HomePoliticsFarm Invaders Defy High Court Order

Farm Invaders Defy High Court Order

DEPUTY Energy minister and Harare South MP Hubert Nyanhongo has declared that his supporters will not vacate two farms in Harare South despite three High Court orders for them to leave.

The farms — Nyarungu and Stoneridge — are owned by Jetmaster Properties and Pinnacle Property Holdings and have been at the centre of an ownership wrangle between the two companies on the one hand and three cooperatives on the other.


Nyanhongo told the Zimbabwe Independent this week that Jetmaster Properties and Pinnacle Property Holdings were wasting their time because the farms were allocated by government to his supporters. He charged that the two firms had illegally acquired the farms.

“Stoneridge was acquired by government in 2000 as well as Nyarungu for urban expansion,” Nyanhongo said. “Our people applied to be allocated the two farms. Some of the applications were made through housing cooperatives.”

He said his supporters were later given offer letters for the land.

“Offer letters come from the government and the farms are now state land. The state also went further to give offer letters to housing co-operatives in 2002 which are Chimurenga, Pungwe and Simon Muzenda and were allowed to start developing Stoneridge,” the deputy minister said.

He said Nyarungu farm has about 2 500 beneficiaries while Stoneridge has more than 3 000.

“An Act promulgated in 2000 states that there is no one who can sell land that belongs to the state. No one is allowed to buy or sell land to anyone because all land in Zimbabwe belongs to the state,” Nyanhongo said. “Whether someone went on to buy or sell the land, I don’t know how he purchased it because it is illegal.

Somebody is trying to intimidate the people but I want to tell you that our people are firm on the ground. The government position remains the same and we will fight for the land to the bitter end.”

However, in a letter in the possession of the Independent dated July 3 2009 from the Ministry of National Housing and Social Amenities signed by an S Sibanda, it is clear Stoneridge farm which was previously owned by a Mr Lloyd Evans was not gazetted for acquisition by the government.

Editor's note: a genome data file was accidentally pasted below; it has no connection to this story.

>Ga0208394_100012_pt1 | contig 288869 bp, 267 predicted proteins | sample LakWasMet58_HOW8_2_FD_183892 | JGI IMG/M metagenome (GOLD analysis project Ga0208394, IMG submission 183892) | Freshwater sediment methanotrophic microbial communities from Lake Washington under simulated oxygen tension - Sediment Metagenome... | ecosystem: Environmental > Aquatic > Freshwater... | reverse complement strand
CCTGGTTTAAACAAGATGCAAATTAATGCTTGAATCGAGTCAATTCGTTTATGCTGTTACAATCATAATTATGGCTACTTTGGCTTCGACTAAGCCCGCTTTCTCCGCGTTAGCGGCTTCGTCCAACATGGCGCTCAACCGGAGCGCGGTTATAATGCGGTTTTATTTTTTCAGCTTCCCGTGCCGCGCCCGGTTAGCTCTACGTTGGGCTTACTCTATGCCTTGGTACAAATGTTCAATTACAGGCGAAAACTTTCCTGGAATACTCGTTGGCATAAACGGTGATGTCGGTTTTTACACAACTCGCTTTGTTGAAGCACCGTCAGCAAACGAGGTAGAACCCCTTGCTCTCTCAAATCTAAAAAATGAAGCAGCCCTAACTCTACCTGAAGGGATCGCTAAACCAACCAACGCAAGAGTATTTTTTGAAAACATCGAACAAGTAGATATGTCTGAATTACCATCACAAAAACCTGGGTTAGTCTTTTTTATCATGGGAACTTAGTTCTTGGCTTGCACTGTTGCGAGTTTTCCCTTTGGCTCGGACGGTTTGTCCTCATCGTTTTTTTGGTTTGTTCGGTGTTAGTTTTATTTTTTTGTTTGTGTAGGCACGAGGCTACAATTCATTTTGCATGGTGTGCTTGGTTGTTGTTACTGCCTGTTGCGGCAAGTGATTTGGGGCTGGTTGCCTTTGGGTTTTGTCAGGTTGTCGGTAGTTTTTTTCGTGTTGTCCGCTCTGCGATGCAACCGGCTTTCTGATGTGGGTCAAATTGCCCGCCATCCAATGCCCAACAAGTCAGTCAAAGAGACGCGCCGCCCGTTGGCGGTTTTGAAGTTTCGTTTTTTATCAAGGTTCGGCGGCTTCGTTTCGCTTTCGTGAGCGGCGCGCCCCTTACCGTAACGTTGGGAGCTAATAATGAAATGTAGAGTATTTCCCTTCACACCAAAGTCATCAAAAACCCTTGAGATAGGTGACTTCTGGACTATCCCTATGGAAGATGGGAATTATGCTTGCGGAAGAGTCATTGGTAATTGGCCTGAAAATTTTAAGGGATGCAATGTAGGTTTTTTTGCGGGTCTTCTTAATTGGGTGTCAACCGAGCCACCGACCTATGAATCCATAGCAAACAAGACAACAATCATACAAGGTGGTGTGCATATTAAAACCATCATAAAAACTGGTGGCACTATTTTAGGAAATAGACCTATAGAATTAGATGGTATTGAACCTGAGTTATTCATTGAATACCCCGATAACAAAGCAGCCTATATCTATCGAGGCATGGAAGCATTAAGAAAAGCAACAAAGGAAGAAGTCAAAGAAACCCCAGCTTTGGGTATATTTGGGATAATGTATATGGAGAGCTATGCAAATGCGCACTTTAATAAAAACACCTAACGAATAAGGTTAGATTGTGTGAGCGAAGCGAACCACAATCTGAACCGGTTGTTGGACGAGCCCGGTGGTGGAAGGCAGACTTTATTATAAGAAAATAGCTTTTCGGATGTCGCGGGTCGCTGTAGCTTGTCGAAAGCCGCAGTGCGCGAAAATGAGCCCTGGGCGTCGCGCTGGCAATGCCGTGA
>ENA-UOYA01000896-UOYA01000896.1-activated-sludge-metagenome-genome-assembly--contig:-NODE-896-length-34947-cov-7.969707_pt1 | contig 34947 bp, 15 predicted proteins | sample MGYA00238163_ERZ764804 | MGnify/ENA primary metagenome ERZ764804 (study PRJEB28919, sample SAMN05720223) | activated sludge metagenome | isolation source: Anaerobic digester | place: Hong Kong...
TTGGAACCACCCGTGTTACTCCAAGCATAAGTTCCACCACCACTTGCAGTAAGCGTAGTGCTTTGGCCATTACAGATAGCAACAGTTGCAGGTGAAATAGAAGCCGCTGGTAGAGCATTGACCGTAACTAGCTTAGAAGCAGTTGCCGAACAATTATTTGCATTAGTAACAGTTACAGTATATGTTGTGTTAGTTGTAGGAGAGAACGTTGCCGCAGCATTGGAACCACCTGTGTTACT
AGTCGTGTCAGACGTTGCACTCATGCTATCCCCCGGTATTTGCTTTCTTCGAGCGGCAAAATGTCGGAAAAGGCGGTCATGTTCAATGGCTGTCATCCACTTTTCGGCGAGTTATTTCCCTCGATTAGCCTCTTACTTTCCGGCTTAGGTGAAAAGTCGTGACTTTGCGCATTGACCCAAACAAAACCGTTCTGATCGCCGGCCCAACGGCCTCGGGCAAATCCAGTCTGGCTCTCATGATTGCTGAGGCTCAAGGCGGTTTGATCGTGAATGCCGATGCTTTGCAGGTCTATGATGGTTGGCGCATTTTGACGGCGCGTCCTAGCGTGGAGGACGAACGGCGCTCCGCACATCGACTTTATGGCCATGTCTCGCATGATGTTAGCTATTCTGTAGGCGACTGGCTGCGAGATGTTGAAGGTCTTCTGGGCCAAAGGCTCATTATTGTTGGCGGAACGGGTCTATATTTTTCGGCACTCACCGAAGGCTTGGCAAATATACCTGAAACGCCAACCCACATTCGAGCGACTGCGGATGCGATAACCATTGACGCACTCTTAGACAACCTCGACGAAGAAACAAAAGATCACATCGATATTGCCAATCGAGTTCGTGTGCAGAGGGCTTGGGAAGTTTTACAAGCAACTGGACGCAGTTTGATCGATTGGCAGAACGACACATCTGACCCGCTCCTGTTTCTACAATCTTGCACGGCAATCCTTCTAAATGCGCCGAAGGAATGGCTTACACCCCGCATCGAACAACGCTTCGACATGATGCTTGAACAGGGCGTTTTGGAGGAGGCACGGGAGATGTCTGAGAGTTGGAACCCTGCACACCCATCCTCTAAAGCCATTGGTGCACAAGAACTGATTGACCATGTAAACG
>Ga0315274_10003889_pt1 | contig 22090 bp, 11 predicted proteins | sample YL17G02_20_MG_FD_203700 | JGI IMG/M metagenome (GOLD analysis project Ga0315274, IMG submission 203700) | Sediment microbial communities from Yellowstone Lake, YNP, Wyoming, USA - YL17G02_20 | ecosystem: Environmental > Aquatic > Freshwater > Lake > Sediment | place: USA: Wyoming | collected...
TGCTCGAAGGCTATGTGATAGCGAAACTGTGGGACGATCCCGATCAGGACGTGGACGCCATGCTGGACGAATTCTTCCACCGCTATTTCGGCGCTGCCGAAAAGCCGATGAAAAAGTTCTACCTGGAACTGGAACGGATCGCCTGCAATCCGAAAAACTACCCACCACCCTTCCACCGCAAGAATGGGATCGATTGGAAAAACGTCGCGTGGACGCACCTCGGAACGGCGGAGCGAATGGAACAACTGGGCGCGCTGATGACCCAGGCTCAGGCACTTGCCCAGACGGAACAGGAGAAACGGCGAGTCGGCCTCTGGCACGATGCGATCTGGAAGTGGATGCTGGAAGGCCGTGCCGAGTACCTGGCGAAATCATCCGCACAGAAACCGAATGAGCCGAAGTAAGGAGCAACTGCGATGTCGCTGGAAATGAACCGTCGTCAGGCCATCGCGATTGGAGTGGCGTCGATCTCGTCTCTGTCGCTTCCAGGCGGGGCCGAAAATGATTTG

“The occupants of Stoneridge are Hondo Yeminda, Moven Mahachi and Simon Muzenda (cooperatives).

However, Stoneridge farm was owned by Mr Evans but was not gazetted. The original owner sold it to Pinnacle Holdings,” read the letter. “This matter needs to be resolved by Ministries of Local Government and Lands. Until this is resolved government has no legal say on Stoneridge. Amalish Investments was never given authority to develop Stoneridge. There is no legal agreement between the ministry and Amalish to develop Stoneridge.”

Amalish Investments, among other companies, developers and individuals, had reportedly developed and disposed of stands on the farms illegally.

To assert its ownership of Nyarungu farm, Pinnacle Property Holdings obtaining three High Court orders for the occupiers to stop housing cooperatives, and companies and individuals to stop selling stands at the property. The orders were granted in 2003, 2005 and in April this year.

The court, in its ruling, held that Pinnacle was the legitimate owner of the land. The legal dispute on Stoneridge is still pending before the High Court.

According to an advert placed in a weekly newspaper at the weekend Pinnacle and Jetmaster said directors of Amalish and the leadership of the housing co-operatives have since been charged with defying the court order. The two companies said some of them have since been charged with fraud arising from the illegal sale of the stands.

Wongai Zhangazha

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